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MicroZed Chronicles: MicroZed and Back Where We Started (Part Three, SW Debugging)

This is a follow-on to last week’s demonstration of developing embedded software using Vitis 2020.1.

In this week’s blog, we are going to look at how we can debug applications running on the processing system (PS) using Vitis. To be able to do this, we need a JTAG debugger because the MicroZed does not have on-board JTAG USB capability like some other boards.

To get started debugging the MicroZed, the Digilent JTAG HS2 / HS3 programming cables are the most cost effective. Of course for larger developments, you might want to consider the SmartLynq from Xilinx.

To demonstrate the debugging capabilities of Vitis, we are going to update the software we developed last week because it was far too simple. Therefore, I have updated the software to be able to read the push button switch and turn on or off the LED. Both the switch and LED are connected to the PS MIO.

Once we have updated the code to be able to toggle the LED, we want to be able to download and debug the application. The first stage is to remove the SD card from the MicroZed, connect our JTAG pod, and power on the board.

Within Vitis we want to be able to connect to the JTAG pod, configure the PS for the MicroZed, download the programmable logic (PL) design, and of course download the application(s) for the PS cores.

To get started, we need to create a debug configuration. We can create this configuration by selecting the down arrow next to the green bug icon. From the resulting menu, select Debug Configurations.

This will open the Debug Configuration menu. Here we can create debug configurations for a range of solutions from AI engine emulation to single application and system-application debug.

We are going to create a new system project debug configuration.

Select System Project Debug and click on New Launch Configuration from the menu bar.

This will create a new system application debug configuration for our application. The configuration is auto populated for that application because we had selected the application project in the explorer window on the left-hand side when this was created.

On the main tab, you will notice that the hardware server is selected as Local. This means we have a local, not network connection, to the JTAG debugger.

The project will be set to the system application project name. Although we are only debugging a simple application here, using a system application debug enables us to add more applications and domains as the software development matures.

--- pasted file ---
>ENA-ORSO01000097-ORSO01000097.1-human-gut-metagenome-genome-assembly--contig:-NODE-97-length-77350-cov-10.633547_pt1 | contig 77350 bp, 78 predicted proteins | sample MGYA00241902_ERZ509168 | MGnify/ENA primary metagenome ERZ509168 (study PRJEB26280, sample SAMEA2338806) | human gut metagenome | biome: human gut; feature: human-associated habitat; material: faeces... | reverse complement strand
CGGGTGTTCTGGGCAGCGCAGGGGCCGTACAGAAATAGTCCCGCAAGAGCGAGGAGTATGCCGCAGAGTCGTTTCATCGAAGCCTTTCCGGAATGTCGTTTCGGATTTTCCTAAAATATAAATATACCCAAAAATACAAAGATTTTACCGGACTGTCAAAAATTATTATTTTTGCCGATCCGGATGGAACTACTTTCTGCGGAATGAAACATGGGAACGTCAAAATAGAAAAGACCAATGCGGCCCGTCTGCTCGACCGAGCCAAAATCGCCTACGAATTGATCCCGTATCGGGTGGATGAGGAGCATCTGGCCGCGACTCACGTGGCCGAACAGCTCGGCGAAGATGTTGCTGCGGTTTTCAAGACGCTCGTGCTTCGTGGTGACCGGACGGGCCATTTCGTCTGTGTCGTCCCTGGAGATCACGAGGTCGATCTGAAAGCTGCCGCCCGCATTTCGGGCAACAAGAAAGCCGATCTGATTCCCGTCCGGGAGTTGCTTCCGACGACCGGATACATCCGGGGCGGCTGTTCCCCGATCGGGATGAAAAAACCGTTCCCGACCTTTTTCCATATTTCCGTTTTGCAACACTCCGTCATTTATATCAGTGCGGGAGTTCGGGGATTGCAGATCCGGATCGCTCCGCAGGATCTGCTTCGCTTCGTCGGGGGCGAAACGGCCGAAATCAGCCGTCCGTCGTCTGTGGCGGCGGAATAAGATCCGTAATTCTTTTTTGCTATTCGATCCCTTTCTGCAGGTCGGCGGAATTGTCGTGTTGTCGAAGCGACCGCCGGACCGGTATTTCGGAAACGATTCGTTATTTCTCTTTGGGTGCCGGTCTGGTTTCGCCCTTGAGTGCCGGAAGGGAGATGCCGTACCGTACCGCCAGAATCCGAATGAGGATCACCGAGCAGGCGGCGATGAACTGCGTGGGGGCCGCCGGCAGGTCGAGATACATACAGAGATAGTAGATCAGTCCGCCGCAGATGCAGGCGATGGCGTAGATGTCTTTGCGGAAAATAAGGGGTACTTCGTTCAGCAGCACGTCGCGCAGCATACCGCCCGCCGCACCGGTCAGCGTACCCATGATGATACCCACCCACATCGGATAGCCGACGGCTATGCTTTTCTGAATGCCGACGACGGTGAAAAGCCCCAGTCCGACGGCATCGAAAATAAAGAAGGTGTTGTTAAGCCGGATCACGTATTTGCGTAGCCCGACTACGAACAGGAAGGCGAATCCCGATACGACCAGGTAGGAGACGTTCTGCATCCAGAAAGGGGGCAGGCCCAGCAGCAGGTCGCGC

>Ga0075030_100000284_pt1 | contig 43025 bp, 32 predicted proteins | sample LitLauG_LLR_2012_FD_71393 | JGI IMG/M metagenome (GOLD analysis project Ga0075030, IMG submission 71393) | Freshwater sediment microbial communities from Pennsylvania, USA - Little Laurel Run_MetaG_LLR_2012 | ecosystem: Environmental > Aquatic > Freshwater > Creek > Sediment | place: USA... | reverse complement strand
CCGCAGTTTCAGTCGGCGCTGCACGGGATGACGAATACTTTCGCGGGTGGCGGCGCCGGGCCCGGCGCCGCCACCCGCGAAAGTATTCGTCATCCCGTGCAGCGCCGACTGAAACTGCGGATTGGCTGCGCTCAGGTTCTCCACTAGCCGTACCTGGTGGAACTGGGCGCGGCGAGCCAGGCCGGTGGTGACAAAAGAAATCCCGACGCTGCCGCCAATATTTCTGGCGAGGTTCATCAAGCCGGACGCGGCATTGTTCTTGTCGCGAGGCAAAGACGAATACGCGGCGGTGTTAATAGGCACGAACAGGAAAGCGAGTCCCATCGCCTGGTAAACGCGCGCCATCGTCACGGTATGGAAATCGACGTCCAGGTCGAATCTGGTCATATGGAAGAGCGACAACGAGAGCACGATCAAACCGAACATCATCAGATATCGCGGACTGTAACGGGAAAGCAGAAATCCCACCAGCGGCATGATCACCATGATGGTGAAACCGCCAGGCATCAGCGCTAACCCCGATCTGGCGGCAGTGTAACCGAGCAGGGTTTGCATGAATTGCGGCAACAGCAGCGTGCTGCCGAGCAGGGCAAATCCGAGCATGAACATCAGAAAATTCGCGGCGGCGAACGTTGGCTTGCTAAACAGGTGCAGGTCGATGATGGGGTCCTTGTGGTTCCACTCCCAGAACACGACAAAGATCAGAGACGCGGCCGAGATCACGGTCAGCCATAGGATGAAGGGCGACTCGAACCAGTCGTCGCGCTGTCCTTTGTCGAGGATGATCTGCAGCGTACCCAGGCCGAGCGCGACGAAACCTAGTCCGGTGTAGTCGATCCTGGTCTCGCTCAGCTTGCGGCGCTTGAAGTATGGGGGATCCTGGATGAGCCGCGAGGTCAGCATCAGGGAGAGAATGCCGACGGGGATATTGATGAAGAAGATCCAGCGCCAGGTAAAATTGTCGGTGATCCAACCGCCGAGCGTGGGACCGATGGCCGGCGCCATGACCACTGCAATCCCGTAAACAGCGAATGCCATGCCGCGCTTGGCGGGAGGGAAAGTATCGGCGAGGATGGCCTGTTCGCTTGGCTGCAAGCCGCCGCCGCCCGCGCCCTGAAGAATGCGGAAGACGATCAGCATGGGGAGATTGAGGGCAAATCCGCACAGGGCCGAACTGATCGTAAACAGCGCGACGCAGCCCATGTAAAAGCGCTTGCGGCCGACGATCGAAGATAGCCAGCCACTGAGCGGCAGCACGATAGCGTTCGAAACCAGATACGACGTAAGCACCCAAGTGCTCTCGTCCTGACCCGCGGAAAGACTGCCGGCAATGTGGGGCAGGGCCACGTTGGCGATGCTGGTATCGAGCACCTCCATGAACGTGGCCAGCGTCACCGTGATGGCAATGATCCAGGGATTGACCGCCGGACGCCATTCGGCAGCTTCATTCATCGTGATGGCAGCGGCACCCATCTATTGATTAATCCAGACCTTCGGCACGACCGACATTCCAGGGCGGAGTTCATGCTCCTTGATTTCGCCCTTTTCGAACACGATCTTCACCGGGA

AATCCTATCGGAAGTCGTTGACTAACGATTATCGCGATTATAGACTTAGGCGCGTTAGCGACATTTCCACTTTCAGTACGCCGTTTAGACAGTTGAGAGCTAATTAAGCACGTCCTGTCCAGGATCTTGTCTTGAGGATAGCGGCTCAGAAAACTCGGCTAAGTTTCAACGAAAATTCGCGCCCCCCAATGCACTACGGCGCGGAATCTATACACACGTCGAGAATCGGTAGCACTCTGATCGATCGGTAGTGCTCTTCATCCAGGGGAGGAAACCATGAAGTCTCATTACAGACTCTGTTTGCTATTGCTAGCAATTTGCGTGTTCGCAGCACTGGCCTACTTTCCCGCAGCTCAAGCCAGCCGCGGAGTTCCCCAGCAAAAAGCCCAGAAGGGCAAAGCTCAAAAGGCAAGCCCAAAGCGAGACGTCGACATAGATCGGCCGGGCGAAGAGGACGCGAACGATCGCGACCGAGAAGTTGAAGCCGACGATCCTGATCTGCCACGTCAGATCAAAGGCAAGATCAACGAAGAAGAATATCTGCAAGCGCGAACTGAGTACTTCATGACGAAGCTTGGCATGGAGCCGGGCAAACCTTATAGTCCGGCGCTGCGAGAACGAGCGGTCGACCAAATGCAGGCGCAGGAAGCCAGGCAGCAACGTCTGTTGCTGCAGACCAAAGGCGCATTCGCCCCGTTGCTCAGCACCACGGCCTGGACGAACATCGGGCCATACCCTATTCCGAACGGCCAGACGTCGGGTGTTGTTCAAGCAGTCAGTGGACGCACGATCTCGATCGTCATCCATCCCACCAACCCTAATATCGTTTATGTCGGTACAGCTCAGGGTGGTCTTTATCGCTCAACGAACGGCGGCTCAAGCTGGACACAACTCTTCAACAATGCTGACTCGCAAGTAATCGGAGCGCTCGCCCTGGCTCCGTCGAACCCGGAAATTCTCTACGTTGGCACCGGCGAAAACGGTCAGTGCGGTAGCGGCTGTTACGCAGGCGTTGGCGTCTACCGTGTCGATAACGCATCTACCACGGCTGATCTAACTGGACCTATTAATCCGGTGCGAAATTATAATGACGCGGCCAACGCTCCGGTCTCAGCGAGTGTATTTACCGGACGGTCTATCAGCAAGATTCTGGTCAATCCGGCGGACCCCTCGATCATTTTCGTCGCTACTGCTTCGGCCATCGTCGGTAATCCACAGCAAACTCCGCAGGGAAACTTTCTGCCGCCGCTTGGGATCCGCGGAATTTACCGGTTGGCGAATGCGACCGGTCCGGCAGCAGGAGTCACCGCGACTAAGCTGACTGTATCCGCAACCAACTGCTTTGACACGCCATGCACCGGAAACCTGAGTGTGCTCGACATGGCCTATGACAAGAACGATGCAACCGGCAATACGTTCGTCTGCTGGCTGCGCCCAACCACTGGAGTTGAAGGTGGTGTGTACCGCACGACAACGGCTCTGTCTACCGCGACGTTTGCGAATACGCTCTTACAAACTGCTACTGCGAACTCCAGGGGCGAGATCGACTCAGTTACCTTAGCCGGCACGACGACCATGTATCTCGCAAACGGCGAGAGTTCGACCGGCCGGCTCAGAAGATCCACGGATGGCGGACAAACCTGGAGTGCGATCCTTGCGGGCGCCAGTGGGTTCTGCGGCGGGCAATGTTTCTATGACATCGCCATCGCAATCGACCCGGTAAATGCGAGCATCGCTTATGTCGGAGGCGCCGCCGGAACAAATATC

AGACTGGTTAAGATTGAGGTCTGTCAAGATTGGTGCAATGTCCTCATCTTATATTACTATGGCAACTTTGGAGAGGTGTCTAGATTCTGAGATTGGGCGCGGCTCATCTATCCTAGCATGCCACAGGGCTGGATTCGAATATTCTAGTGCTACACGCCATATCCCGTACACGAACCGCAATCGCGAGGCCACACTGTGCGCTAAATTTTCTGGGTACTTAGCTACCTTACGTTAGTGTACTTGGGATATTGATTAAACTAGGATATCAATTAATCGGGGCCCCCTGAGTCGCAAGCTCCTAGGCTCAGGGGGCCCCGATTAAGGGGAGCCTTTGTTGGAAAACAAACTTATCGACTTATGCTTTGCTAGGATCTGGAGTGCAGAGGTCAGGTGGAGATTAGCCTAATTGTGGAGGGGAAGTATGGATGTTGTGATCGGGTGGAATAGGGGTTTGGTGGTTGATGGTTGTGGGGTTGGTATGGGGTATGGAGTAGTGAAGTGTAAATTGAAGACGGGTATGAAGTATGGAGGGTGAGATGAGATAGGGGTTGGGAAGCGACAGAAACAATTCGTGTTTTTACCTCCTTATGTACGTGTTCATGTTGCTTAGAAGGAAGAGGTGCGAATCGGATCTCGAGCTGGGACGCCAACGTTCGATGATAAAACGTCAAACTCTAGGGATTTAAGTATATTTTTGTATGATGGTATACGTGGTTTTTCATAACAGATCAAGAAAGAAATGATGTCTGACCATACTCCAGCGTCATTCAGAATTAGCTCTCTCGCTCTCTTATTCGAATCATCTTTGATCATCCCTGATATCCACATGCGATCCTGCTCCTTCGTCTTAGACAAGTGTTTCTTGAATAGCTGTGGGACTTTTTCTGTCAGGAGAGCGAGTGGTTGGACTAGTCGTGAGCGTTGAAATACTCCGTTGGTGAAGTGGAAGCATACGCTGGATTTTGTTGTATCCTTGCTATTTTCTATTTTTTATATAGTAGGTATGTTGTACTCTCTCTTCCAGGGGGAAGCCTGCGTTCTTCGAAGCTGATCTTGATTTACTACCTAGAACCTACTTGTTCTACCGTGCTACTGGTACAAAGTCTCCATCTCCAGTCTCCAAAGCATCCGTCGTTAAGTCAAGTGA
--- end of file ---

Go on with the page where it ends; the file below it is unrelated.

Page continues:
On the Target Setup tab, you will see the bitstream to be loaded, the initialization file, and the options for reset when the debugger is run. This resets the entire system and programs the FPGA before running the PS7 initialization and post configuration scripts.

Finally, it will download the application and leave the application(s) execution suspended at the first executable line of code.

As the debugger downloads and configures the target, you will notice that the perspective in eclipse switches from the design perspective to the debug perspective.

You can change perspectives easily by selecting the icon on the top right.

The debug perspective will open and show you the source code view with the current line for execution highlighted. In the Debug window, you will see the call stack for the processor core being debugged.

Finally, the Variable, Memory, Breakpoint, Expression and Register windows will be shown. In these windows you can see the variables in the source code (variables window), the contents of memory location (memory window), enabled of disabled breakpoints (breakpoints window), and the contents of the processor registers (register window). We can also view expressions in the expressions window if we add variable to be watched.

All told, we can observe a significant number of elements of the system enabling us to debug it. The memory view is particularly useful as you can view any peripherals connected to the AXI network, including those in the PL.

When first opened, the memory view will be blank. By clicking on the green plus arrow we can add a new address to observe. In the PS memory map, the PS GIO resides at address 0xE000A000 which is what I am going to observe in this example.

We can also add breakpoints to the source code by double clicking Next to a line of code in the source code view.

You can also see any breakpoints in the code and their enabled / disabled status under the breakpoint window.

For this example, I have set a breakpoint which should occur when the button is pressed.

With the memory watch and breakpoint set as desired, the next stage is to run the application. This can be done by clicking on the green Run arrow on the menu bar.

The project will start running and if you have a terminal connected, you will see the initial Hello, World! statements output.

Pressing the button will result in the breakpoint being triggered. (Make sure you press it for more than one second.) You will see the code stop at the line where the breakpoint is set. In the memory window, you will see the memory contents change and the changes highlighted in red.

Using this combination of breakpoints, visibility of memory locations, variables, breakpoints, and registers enables us to start debugging our application.

Of course, as we are working in a heterogeneous SoC, we need to be able to debug applications which use elements of the PL as well as PS. We will look at how we can debug these systems using ILA’s VIO and Cross Trigger in the next blog.

See the past issues of the MicroZed Chronicles:

See My FPGA / SoC Projects: Adam Taylor on



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